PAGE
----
How do you solve a problem like Dmitry Medvedev?
While dismissing Medvedev might provide Putin and his ruling United Russia party with a much-needed ratings boost, it would also be something of a “false start” with parliamentary elections not due until 2021, said political analyst Tatiana Stanovaya.
“It would be more logical to dismiss the government toward the end of its term, if ratings are low and the risks are high, so as to recharge the system and throw the dead weight overboard,” said Stanovaya.
But ultimately, she added, Putin’s decision may be influenced more by his personal relationship with Medvedev than the public mood.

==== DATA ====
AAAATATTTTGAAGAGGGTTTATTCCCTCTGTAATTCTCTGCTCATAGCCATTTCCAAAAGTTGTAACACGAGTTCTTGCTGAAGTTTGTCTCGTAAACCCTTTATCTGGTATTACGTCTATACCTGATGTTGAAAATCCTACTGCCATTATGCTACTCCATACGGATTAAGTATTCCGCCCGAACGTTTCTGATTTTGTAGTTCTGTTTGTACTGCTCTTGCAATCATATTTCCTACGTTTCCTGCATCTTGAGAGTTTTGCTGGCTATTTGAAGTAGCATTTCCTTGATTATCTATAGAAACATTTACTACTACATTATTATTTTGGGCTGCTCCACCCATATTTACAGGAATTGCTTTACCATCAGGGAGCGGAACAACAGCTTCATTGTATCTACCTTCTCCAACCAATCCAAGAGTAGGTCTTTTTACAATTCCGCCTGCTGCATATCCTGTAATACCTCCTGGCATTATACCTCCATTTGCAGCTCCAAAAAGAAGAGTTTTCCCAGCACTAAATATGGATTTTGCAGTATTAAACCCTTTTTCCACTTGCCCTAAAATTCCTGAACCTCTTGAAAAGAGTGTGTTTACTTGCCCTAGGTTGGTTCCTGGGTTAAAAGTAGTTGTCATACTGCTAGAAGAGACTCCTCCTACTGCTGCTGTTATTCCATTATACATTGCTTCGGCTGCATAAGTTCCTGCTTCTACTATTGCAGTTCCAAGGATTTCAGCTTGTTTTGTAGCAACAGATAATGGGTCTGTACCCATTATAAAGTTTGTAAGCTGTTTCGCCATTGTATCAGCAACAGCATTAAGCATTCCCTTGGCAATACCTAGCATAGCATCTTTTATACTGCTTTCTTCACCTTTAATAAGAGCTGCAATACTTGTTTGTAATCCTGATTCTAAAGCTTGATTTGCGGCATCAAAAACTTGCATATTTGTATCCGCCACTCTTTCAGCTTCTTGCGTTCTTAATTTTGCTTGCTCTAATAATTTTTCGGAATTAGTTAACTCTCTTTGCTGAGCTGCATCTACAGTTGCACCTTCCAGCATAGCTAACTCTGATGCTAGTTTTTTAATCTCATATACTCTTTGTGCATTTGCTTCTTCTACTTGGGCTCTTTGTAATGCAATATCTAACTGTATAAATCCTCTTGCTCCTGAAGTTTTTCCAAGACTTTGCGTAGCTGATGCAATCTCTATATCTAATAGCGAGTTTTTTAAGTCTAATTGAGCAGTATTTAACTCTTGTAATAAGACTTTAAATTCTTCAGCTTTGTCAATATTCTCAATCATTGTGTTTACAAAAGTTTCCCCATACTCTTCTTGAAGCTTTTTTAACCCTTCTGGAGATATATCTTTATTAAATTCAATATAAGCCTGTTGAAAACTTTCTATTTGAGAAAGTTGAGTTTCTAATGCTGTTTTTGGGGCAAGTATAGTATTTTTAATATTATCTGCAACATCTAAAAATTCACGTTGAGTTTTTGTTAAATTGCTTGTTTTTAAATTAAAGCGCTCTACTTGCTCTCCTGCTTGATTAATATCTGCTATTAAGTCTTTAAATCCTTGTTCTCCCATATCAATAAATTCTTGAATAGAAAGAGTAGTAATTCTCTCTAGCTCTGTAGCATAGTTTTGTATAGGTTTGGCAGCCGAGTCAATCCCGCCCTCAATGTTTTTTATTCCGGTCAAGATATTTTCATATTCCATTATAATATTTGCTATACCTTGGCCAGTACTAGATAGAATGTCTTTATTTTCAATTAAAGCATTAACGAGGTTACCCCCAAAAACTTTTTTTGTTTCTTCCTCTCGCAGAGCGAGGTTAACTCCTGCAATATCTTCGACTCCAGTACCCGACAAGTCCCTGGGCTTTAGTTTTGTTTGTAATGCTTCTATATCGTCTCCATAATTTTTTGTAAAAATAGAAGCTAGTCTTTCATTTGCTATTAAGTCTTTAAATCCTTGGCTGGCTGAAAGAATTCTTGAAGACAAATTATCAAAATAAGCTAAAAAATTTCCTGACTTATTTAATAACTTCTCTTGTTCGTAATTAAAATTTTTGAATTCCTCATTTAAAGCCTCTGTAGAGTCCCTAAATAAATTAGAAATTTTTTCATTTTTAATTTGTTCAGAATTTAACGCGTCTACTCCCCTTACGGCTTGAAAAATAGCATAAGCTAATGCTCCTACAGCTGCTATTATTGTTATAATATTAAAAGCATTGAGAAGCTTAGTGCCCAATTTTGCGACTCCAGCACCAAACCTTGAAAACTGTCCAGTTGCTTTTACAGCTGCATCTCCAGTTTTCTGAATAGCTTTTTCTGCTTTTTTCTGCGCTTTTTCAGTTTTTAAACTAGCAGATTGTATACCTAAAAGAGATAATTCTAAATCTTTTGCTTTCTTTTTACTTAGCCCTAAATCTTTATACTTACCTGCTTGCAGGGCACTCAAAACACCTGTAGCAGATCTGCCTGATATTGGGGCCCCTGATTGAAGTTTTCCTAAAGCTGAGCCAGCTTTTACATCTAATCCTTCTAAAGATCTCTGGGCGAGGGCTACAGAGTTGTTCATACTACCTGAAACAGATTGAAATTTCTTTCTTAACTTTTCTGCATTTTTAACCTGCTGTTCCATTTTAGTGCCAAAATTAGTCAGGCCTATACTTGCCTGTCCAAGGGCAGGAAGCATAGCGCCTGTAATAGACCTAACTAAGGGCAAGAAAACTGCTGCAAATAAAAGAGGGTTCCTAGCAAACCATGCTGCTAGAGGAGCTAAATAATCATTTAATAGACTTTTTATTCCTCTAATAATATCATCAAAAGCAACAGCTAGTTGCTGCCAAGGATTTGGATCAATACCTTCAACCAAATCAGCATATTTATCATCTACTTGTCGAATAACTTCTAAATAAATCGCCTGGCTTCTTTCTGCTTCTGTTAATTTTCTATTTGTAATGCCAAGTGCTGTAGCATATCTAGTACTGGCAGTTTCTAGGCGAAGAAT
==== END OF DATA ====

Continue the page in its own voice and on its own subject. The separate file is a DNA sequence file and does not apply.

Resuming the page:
The two men go back a long way, having first met in Leningrad — now St. Petersburg — in the early 1990s, when Putin was head of the city’s committee on foreign relations. Medvedev later ran Putin’s first election campaign, helping him secure the presidency in 2000.
“He is one of Putin’s closest allies, and there is a political deal between them that keeps Medvedev as the second most powerful person in Russia. This is in no way connected to issues of ratings, responsibility, or the attitudes of society to the authorities,” said Stanovaya.
“The tandem is still in force, just in a weaker form.”
Marc Bennetts is a Moscow-based journalist and author of “I’m Going to Ruin Their Lives: Inside Putin’s War on Russia’s Opposition” (Oneworld, 2016).